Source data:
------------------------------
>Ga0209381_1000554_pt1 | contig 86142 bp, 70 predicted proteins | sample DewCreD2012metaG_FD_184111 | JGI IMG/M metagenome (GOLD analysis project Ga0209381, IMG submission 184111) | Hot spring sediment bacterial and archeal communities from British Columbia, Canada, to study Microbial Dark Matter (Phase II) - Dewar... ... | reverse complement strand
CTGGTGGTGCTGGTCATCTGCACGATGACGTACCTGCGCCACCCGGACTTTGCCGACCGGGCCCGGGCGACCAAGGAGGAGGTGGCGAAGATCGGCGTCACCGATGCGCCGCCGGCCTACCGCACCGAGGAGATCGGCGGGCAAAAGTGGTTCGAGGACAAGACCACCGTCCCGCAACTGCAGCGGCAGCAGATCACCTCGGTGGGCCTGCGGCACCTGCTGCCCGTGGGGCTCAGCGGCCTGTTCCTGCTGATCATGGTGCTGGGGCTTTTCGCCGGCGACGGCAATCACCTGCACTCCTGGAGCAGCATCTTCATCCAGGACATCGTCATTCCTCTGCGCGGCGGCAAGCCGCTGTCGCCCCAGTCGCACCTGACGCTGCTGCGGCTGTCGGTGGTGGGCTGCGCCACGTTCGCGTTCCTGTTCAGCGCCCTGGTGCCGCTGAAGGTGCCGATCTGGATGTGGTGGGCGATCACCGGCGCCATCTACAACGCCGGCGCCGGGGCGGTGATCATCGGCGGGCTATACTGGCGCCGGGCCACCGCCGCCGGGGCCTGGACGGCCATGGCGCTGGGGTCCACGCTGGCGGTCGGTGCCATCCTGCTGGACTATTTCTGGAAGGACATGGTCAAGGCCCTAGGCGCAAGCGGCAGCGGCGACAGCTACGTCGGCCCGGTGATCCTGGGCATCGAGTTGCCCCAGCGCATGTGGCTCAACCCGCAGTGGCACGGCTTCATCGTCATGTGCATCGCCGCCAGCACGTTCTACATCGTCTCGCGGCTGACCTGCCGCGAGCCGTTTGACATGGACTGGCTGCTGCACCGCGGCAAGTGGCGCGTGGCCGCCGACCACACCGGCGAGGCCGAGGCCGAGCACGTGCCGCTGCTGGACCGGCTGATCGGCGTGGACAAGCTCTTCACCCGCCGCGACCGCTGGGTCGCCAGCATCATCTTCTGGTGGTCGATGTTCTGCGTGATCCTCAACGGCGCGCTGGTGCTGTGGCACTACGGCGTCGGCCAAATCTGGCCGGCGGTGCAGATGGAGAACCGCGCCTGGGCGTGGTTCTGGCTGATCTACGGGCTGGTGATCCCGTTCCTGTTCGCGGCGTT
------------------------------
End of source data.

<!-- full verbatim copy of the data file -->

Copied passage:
>Ga0209381_1000554_pt1 | contig 86142 bp, 70 predicted proteins | sample DewCreD2012metaG_FD_184111 | JGI IMG/M metagenome (GOLD analysis project Ga0209381, IMG submission 184111) | Hot spring sediment bacterial and archeal communities from British Columbia, Canada, to study Microbial Dark Matter (Phase II) - Dewar... ... | reverse complement strand
CTGGTGGTGCTGGTCATCTGCACGATGACGTACCTGCGCCACCCGGACTTTGCCGACCGGGCCCGGGCGACCAAGGAGGAGGTGGCGAAGATCGGCGTCACCGATGCGCCGCCGGCCTACCGCACCGAGGAGATCGGCGGGCAAAAGTGGTTCGAGGACAAGACCACCGTCCCGCAACTGCAGCGGCAGCAGATCACCTCGGTGGGCCTGCGGCACCTGCTGCCCGTGGGGCTCAGCGGCCTGTTCCTGCTGATCATGGTGCTGGGGCTTTTCGCCGGCGACGGCAATCACCTGCACTCCTGGAGCAGCATCTTCATCCAGGACATCGTCATTCCTCTGCGCGGCGGCAAGCCGCTGTCGCCCCAGTCGCACCTGACGCTGCTGCGGCTGTCGGTGGTGGGCTGCGCCACGTTCGCGTTCCTGTTCAGCGCCCTGGTGCCGCTGAAGGTGCCGATCTGGATGTGGTGGGCGATCACCGGCGCCATCTACAACGCCGGCGCCGGGGCGGTGATCATCGGCGGGCTATACTGGCGCCGGGCCACCGCCGCCGGGGCCTGGACGGCCATGGCGCTGGGGTCCACGCTGGCGGTCGGTGCCATCCTGCTGGACTATTTCTGGAAGGACATGGTCAAGGCCCTAGGCGCAAGCGGCAGCGGCGACAGCTACGTCGGCCCGGTGATCCTGGGCATCGAGTTGCCCCAGCGCATGTGGCTCAACCCGCAGTGGCACGGCTTCATCGTCATGTGCATCGCCGCCAGCACGTTCTACATCGTCTCGCGGCTGACCTGCCGCGAGCCGTTTGACATGGACTGGCTGCTGCACCGCGGCAAGTGGCGCGTGGCCGCCGACCACACCGGCGAGGCCGAGGCCGAGCACGTGCCGCTGCTGGACCGGCTGATCGGCGTGGACAAGCTCTTCACCCGCCGCGACCGCTGGGTCGCCAGCATCATCTTCTGGTGGTCGATGTTCTGCGTGATCCTCAACGGCGCGCTGGTGCTGTGGCACTACGGCGTCGGCCAAATCTGGCCGGCGGTGCAGATGGAGAACCGCGCCTGGGCGTGGTTCTGGCTGATCTACGGGCTGGTGATCCCGTTCCTGTTCGCGGCGTT